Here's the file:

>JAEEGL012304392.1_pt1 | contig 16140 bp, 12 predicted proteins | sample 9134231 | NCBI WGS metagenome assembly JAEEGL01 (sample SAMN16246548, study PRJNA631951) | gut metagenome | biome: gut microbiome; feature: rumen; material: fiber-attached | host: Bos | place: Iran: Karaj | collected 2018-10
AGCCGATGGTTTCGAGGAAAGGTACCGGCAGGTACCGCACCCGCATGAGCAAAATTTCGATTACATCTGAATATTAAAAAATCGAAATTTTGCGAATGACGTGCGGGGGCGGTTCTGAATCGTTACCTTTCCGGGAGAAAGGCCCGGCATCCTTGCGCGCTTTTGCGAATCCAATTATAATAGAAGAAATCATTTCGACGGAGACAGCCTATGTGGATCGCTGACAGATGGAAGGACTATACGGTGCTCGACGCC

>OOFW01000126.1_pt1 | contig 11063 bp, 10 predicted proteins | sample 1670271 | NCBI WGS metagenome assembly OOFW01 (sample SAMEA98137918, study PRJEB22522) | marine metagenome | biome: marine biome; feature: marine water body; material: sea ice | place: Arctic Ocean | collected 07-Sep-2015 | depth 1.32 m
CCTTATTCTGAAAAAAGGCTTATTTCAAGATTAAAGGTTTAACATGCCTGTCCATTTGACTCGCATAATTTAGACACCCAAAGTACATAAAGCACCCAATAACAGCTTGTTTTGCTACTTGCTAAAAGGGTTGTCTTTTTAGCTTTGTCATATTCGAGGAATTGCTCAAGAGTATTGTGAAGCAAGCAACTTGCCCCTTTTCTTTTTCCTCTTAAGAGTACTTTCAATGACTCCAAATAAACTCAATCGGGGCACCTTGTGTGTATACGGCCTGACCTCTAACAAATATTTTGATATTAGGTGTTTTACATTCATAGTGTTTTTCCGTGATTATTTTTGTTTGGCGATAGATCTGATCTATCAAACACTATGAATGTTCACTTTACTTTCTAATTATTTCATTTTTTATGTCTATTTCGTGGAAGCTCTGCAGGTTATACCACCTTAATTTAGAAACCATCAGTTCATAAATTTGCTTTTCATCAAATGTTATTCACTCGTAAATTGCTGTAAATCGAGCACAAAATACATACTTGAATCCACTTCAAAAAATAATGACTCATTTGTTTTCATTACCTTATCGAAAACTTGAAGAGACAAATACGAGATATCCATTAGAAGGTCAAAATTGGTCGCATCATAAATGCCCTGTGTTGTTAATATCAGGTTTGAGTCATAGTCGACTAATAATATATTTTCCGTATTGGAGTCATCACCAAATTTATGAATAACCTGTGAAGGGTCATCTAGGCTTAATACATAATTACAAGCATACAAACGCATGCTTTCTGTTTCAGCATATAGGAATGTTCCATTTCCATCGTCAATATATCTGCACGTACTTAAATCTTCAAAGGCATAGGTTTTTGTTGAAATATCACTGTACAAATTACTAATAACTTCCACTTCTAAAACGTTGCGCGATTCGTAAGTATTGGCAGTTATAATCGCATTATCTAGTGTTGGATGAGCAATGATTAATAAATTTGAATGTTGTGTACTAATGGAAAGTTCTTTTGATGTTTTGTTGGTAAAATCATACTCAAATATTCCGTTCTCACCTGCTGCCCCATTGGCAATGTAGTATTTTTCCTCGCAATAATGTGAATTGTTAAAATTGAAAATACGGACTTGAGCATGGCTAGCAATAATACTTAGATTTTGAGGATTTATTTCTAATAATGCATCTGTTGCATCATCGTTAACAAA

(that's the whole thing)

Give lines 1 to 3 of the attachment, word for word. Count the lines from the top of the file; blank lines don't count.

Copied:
>JAEEGL012304392.1_pt1 | contig 16140 bp, 12 predicted proteins | sample 9134231 | NCBI WGS metagenome assembly JAEEGL01 (sample SAMN16246548, study PRJNA631951) | gut metagenome | biome: gut microbiome; feature: rumen; material: fiber-attached | host: Bos | place: Iran: Karaj | collected 2018-10
AGCCGATGGTTTCGAGGAAAGGTACCGGCAGGTACCGCACCCGCATGAGCAAAATTTCGATTACATCTGAATATTAAAAAATCGAAATTTTGCGAATGACGTGCGGGGGCGGTTCTGAATCGTTACCTTTCCGGGAGAAAGGCCCGGCATCCTTGCGCGCTTTTGCGAATCCAATTATAATAGAAGAAATCATTTCGACGGAGACAGCCTATGTGGATCGCTGACAGATGGAAGGACTATACGGTGCTCGACGCC

>OOFW01000126.1_pt1 | contig 11063 bp, 10 predicted proteins | sample 1670271 | NCBI WGS metagenome assembly OOFW01 (sample SAMEA98137918, study PRJEB22522) | marine metagenome | biome: marine biome; feature: marine water body; material: sea ice | place: Arctic Ocean | collected 07-Sep-2015 | depth 1.32 m